When the road was sometimes longer than the love
Creamcheese didn't get to come to the Wadena Rock Festival, 40 years ago. But we had one hell of a great summer anyway.
Creamie belonged to my girlfriend from the summer of 1969. We had broken up in typical 19-year-old fashion: She took up with my roommate, and disregarded the old folk tune, "Tis best to be off with the old love, before you have on with the new."
It was a spectacular break up in which everyone behaved badly, me no better and perhaps worse than some others. As one of the collateral damage people remarked to me, with no little bitterness, "You could have come out of this with everyone's sympathy ... "
But I didn't, because nobody is that self-contained at 19. And a few weeks after the dust had settled, my now very-much-ex called to say that she couldn't keep her dog on campus and her (new) boyfriend couldn't keep him either because he wasn't a real man. She didn't phrase it quite like that.
In any case, I ended up with Creamcheese as a roommate, and he was a great guy. She'd gotten Creamie from the boyfriend before me, down in Clearwater, Florida, which is where he lived. But when they broke up, she demanded, and received, the dog, and so he ended up in South Bend, Indiana, and then he ended up living with me. Creamie was a great dog, in no small part because he had survived being named "Suzie Creamcheese" by college students who weren't sure how to roll a dog over and examine the evidence.
So Creamie lived with me throughout my junior year, and a very good year it was. And so, at the end of the 1969-70 school year, I called my by-then-long-ex several times, to find out when she wanted to accept custody of the dog. And she didn't return my calls, so, when I was ready to pack up and head out to Boulder for the summer, I said to Creamcheese, "Get in." And, behold, he did, and we drove out to Boulder for a writer's conference at the University and had a great summer.
On our way to Boulder, we picked up two guys who were hitching to Oakland, California. One of them had just completed his masters in marine biology diving for brain coral off the coast of Aruba, and the other had just shot Tricia Nixon for a photo layout in Ladies Home Journal. And none of it seemed strange, in that era. If you weren't there, it's impossible to explain. If you were, it's unnecessary. Onward.
So we got out to Boulder and the two hitchers hung around for a few days and then continued their quest to Oakland and I tried to figure out what to do next. I had about 10 days before the writer's conference began and didn't want to spend it sleeping next to the car, so I found a house with a great many very friendly people, because that was how Boulder was.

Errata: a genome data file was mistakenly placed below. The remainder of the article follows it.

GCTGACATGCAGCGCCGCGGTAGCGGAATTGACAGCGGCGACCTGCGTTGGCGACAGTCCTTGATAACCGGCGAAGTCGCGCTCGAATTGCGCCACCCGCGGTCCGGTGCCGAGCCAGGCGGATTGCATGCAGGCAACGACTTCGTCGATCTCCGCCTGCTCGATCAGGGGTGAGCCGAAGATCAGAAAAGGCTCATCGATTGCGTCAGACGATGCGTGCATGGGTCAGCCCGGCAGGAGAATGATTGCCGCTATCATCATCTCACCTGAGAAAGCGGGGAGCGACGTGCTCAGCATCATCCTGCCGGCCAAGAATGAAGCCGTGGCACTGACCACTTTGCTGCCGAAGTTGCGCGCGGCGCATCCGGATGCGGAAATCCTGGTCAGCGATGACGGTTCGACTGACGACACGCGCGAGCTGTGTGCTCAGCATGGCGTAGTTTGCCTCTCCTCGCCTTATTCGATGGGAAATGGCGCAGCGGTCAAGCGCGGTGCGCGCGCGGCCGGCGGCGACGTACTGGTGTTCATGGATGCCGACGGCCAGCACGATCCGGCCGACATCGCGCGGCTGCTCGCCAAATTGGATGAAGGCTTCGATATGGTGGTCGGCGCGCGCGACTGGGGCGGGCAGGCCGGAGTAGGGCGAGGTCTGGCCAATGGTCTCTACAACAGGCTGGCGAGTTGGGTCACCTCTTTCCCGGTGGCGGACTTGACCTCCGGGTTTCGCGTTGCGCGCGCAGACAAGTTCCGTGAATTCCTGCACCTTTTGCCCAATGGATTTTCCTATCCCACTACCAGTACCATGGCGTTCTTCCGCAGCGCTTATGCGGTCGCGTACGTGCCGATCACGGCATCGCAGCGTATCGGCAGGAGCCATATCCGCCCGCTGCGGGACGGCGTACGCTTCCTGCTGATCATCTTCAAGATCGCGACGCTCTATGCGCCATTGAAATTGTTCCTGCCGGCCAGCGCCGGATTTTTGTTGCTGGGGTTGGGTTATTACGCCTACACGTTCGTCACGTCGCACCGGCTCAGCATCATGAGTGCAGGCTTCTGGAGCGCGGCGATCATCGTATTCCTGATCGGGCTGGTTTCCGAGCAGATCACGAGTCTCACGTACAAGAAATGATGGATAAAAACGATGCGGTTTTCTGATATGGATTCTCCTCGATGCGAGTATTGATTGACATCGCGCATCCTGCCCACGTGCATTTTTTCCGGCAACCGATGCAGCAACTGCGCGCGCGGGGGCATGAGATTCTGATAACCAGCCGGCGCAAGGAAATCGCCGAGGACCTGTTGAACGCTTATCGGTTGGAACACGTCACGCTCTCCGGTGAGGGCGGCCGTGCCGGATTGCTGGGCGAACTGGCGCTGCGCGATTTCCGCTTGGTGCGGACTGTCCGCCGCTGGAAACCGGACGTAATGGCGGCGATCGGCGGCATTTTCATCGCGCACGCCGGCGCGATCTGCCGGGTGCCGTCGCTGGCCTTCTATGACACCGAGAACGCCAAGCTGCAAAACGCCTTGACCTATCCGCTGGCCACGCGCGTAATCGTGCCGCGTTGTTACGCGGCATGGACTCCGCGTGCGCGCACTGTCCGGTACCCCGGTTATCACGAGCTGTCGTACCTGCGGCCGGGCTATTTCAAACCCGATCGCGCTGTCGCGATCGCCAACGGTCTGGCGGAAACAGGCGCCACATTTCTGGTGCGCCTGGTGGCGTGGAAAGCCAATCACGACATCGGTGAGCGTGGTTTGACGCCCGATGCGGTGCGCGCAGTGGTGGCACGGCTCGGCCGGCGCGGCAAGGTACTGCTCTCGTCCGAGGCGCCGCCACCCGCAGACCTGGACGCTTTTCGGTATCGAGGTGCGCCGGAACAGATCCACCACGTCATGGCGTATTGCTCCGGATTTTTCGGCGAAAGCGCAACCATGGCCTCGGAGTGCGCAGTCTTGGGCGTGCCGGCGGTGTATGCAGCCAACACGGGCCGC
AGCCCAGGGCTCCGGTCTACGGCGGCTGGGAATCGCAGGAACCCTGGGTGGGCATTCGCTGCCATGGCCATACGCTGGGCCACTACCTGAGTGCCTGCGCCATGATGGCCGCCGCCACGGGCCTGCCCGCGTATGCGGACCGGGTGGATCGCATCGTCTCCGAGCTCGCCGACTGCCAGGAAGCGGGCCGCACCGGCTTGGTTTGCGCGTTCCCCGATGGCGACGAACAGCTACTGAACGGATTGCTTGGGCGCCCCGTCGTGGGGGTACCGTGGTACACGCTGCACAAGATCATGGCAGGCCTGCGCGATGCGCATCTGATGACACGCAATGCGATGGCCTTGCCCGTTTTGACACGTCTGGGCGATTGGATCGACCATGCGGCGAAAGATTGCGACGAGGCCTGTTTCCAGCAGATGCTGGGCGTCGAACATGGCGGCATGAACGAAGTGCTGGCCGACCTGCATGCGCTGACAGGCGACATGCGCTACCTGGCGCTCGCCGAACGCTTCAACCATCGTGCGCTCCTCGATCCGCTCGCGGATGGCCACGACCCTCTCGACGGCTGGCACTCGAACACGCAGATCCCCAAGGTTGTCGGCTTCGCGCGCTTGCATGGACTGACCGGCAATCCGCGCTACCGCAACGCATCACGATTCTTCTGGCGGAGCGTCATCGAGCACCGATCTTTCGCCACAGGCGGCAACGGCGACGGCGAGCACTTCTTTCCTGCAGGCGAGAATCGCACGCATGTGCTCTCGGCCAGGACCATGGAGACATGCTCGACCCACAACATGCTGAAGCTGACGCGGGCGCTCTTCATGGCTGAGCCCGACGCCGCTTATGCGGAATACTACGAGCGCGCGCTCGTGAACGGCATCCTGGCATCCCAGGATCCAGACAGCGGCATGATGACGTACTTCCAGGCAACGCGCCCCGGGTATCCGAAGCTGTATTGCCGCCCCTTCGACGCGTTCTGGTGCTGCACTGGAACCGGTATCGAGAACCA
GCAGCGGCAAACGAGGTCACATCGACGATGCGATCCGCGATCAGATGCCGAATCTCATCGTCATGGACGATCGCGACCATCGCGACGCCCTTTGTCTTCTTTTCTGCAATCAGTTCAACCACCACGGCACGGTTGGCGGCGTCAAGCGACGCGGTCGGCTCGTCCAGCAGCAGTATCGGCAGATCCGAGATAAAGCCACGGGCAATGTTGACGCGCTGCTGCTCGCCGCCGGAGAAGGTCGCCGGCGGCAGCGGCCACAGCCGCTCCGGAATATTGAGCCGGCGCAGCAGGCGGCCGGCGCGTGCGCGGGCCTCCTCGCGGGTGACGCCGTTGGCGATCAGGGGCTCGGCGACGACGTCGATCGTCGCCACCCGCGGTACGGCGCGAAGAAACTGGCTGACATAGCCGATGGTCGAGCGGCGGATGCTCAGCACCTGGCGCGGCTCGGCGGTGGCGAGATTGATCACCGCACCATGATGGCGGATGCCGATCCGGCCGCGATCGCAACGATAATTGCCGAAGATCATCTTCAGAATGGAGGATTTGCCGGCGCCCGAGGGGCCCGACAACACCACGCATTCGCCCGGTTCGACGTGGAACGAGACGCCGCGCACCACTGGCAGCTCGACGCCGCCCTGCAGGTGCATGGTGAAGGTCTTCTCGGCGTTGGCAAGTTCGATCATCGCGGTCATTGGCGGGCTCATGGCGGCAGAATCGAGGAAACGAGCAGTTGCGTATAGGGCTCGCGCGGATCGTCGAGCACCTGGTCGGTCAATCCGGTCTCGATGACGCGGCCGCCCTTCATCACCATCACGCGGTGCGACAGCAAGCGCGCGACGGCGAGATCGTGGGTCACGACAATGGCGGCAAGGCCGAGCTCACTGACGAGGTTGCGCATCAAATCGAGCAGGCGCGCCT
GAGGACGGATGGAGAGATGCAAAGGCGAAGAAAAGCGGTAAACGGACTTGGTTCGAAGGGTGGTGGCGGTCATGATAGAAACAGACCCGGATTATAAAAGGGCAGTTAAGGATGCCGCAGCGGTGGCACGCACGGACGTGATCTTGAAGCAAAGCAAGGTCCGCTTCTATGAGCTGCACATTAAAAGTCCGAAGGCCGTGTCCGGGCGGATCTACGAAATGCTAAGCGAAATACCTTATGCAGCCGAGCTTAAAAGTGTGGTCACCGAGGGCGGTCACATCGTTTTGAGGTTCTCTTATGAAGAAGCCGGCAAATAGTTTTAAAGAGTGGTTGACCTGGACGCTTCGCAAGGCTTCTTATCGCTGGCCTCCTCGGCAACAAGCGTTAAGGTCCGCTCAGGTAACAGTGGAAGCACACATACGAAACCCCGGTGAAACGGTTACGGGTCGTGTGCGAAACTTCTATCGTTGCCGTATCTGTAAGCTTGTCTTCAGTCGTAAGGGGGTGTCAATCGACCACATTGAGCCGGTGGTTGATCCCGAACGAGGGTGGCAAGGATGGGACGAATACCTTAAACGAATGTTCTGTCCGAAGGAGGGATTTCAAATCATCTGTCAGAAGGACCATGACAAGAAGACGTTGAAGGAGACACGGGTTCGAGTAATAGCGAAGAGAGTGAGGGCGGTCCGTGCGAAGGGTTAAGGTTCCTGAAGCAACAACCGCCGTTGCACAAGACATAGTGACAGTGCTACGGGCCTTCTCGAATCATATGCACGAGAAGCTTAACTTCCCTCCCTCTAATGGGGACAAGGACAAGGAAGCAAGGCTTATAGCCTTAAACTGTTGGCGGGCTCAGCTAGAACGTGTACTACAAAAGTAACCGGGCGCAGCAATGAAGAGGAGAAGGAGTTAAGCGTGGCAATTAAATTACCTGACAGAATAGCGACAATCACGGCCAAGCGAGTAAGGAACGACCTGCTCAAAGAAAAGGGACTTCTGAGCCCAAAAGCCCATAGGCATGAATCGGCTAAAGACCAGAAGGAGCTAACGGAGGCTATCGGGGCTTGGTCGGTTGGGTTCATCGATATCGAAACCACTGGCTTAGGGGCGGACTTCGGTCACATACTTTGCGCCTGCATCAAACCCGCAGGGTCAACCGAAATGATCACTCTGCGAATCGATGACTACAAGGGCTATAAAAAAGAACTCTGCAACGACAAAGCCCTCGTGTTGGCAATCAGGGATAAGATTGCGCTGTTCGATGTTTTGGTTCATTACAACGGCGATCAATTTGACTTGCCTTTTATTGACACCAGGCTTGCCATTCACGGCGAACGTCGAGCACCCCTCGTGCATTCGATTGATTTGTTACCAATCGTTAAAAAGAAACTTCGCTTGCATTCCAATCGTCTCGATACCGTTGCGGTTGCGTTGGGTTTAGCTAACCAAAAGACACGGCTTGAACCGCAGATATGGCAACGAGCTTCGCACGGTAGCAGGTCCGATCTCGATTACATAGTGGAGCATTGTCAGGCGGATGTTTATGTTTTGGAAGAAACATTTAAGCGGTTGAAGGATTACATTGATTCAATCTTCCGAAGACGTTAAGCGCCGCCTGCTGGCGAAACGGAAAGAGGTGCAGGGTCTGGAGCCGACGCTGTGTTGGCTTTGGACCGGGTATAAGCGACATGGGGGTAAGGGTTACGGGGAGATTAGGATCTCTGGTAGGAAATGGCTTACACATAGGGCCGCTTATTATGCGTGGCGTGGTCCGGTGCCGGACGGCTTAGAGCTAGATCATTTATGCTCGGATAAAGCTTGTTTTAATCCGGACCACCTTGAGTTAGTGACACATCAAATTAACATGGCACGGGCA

It was not a commune. Communes had philosophies. What we had was ... well, not a philosophy, except to the extent that having a good time is a philosophy. Which it isn't. Which we knew. So we referred to ourselves as "a house" and not "a commune."
And, behold, it was a blast.
At some point in all this, I went off to the University of Colorado for my writer's workshop, and I was something of a curiosity, but I survived it but spent most of my nights back at the house, because the dorm room at CU was a little strange, with a roommmate who kept calling his wife to tell her how it was going. It was fine, man.
And I went out a few times with Annie, who had lived in the basement apartment at the house before I showed up, and who was gorgeous and militant and under active FBI surveillance, and who insisted on splitting the bill down the middle, though, I have to say, she was willing to let one person pick up the meal and another person pick up the movie.
We did a fundraiser for the striking farmworkers in the San Luis Valley one night, when poet Denise Levertov was doing a reading for the community. Denise, who was a lecturer at the workshop, was very supportive. But we couldn't make love because Annie had "the Revolutionary Clap" which she had gotten from a Black Panther, and which she was taking medication for, but had to abstain from everything for a few weeks.
Later, she joined the Weather Underground and left Boulder with a load of explosives. Some time later, I found out that the fool who gave her the clap was a poseur who was no more a Black Panther than I was.
It became clear that Annie was far more political than I was, and I was far more apolitical than she was. I called her my Maude Gonne while I was poor Willie Yeats, but, in any case. we moved on with genuine regret. And somehow, I met Ina through her. Which is strange, because Ina was hardly in Annie's flow. But that was the Sixties, where friendships overlapped political lines.
So I ended up asking Ina to go with me to the Wadena Rock Festival, which took place between August 1 and 3, 1970.
Ina was stunning. She had auburn -- not red, but auburn -- hair, and was probably 5'8", with broad shoulders and the accoutrements thereof, and high cheekbones with a light scattering of freckles. Ina was a babe and a half. And everyone who heard I was taking Ina to the rock festival was somewhat jealous.
Which is to say, they said, "Oh, you're taking Ina?" and then kind of chuckled and gently backed away. Okay, "jealous" might not be the exact word here.
Let me be clear, however: Ida was gorgeous. Whatever they thought of her, nobody ever disputed that she was gorgeous.
So Dean and Linda, and Ina and I, set off for Wadena, Iowa, leaving Creamcheese to sort out his own world in our absence.
Stay tuned. The story is far from being told.